years ago, I was one of the many frantic new moms emailing
Janeen Hayward, a professional baby sleep consultant, in the
middle of the night.
I attended a workshop with Janeen … two weeks ago and am
following her advice on sleep training to get my daughter out
of the practice of nursing/bottle to sleep. … The sleep
training has been working AMAZINGLY: After two days, she
passes out on her own mostly in under 8 minutes. But now she’s
developed a terrible cold. She’s super congested and
uncomfortable. So my question is do I keep sleep training or
go back to our old ways and start again when she’s healed? I’d
be grateful for a response. Thank you so much."
I do not
remember writing this email. I barely remember having this
dilemma with Gracie, our now 4-year-old daughter who sleeps so
well that I have to peel her out from under the covers on
preschool mornings and carry her to the breakfast table.
nervous, naive former version of myself has lived on in my
inbox for years, rediscovered as I searched for Hayward’s
email address for a column I intended to write on the business
of coaching sleep.
2006, Hayward’s Chicago-based company, Swellbeing, has
offered individual consultations, webinars and workshops to
parents with children younger than 5 on topics ranging from
sleep training, positive discipline and new siblings. And this
month, I received an e-blast from a new Naperville business
called Rockabye Sleep Solutions, which promises to help
"families to address a variety of sleep-related concerns,
including fighting bedtime, multiple night-wakings or
transitioning to a toddler bed (to name a few!)."
company’s founders say that while most parents — like me
— eventually get through infant sleeping issues and don’t
look back, baby sleep challenges remain among the most
difficult periods of time that new parents have to get
through. So business is steady for entrepreneurs who offer
encouragement, advice and research-based strategies.
tired, and what they’re looking for is usually a
step-by-step plan," said Sarah LaPorte, owner of Rockabye
Sleep Solutions. "Some emails say, ‘I’m really just
too tired to pick up the phone. Can you help?’"
to solving infant sleep problems have been around for decades
and tend to fall on a spectrum.
side, experts including Richard Ferber, known for his 1985
book, "Solve Your Child’s Sleep Problems," suggest
it’s OK to let your child cry for a specified amount of time
as he or she learns to fall asleep. These experts subscribe to
the so-called cry-it-out theory.
other side of the spectrum, some parents are uncomfortable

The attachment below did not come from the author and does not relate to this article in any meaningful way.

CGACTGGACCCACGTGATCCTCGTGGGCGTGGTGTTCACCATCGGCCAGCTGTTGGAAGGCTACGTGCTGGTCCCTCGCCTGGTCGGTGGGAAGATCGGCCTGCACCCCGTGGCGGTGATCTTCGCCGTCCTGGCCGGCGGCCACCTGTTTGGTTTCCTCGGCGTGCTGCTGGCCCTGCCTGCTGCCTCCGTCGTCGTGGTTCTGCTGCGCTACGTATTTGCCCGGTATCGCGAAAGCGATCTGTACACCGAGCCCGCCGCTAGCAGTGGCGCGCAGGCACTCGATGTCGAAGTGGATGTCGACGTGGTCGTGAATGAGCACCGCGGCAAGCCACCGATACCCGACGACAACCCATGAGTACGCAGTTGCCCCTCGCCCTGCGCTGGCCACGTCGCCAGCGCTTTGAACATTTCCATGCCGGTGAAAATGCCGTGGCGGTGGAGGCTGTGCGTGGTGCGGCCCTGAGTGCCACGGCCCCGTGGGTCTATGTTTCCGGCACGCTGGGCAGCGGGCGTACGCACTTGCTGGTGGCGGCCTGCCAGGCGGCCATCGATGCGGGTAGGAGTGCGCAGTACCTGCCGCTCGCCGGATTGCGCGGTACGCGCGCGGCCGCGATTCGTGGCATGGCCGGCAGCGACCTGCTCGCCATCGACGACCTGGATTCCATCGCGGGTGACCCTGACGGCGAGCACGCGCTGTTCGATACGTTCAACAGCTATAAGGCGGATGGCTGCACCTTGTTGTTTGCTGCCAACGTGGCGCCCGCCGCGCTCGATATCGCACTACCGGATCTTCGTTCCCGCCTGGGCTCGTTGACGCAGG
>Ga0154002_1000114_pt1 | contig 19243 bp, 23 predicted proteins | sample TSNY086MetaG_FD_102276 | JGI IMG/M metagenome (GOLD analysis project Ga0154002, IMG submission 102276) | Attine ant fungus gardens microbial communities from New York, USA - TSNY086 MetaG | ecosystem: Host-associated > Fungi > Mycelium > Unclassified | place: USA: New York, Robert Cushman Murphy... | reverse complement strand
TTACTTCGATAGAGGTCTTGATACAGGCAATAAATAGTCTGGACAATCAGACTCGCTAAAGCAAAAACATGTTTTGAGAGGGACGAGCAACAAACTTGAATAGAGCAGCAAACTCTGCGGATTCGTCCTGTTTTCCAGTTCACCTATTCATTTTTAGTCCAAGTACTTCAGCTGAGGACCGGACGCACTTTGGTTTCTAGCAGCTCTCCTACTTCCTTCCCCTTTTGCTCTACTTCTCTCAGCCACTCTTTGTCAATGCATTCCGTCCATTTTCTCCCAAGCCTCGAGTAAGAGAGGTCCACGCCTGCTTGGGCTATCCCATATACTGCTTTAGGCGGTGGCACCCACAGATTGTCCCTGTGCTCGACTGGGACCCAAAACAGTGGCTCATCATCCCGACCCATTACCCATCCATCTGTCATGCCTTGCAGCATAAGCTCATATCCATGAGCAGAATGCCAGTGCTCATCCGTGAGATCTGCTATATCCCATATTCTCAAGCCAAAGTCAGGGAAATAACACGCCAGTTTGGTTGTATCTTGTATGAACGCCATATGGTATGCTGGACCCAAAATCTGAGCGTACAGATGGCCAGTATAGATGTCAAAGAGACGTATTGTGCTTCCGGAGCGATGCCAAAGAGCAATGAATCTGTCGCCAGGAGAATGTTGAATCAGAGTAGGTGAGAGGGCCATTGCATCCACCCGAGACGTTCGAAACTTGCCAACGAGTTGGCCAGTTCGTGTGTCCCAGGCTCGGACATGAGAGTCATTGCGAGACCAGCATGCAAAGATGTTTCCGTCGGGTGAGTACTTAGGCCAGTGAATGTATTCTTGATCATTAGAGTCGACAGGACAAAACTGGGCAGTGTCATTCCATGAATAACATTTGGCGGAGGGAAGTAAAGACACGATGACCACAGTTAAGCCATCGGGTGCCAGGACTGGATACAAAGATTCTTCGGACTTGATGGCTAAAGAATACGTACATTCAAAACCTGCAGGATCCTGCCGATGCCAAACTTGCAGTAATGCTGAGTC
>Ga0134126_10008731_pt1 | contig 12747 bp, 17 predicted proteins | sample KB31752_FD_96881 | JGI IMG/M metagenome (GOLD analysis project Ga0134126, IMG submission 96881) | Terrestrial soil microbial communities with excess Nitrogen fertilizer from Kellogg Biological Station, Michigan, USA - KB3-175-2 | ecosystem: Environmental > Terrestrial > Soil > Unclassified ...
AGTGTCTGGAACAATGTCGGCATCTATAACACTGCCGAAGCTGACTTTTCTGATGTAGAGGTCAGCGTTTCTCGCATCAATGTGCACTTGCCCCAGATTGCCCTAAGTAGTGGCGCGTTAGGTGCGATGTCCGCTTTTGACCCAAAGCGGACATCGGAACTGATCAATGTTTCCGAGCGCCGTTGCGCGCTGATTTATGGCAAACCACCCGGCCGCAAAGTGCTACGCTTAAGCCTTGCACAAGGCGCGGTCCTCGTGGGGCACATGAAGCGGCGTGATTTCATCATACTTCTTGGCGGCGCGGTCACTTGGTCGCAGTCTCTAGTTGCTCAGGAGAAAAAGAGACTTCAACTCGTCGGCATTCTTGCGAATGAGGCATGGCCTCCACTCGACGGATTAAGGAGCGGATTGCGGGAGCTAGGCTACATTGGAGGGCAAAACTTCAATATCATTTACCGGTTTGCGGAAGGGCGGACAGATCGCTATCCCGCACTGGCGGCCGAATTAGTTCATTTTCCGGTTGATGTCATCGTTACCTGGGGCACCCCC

with allowing their children to cry and subscribe to "no
tears" methods, which incorporate a variety of strategies
— rocking, nursing, co-sleeping — to give a child positive
associations with bedtime.
said she works with parents to determine where their parenting
style falls on the spectrum, then develop a plan accordingly.
approach to the topic of sleep is really on the whole child
and the whole family," Hayward said. "It’s not
slapping on a sleep solution that a parent could hear from a
book; it’s more about looking at all the factors going on
around the child and how some of those things may be things we
need to think more about."
who worked as a patient liaison for Northwestern Medical Group
before sleep issues with her own infant daughter inspired her
to become a sleep coach, received training and certification
from author Kim West, dubbed The Sleep Lady for her collection
of books on the topic. Based on her training, LaPorte, 31,
directs clients first to a method that encourages being with a
child until he or she falls asleep and progressively leaving
the local sleep experts say parents are grateful for the
advice. Hayward says in recent years, she has heard from not
only moms, but also fathers and employers seeking to offer
workshops as part of corporate-wellness programs.
who launched her business in late July, already has a client
list that includes suburban Chicago parents as well as parents
across the U.S. — whom she connects with on FaceTime and
by the time I had my second child last year, I felt far more
knowledgeable as a mom during those trying first few months.
In some ways Maddie was more challenging than Gracie when it
came to sleeping, because of new roadblocks including acid
reflux and a cold at 2 weeks old, courtesy of her older
somehow, the second time around, I managed to get through
without professional coaching.
was because Hayward’s encouraging response was still in my
am delighted to hear that you had such great success with
sleep training! Unfortunately, because of the cold, you’ll
need to help her as much as possible. Of course, you can
always try to put her down before she’s asleep, but if she’s
really miserable, you’ll need to suspend the training until
she’s less congested."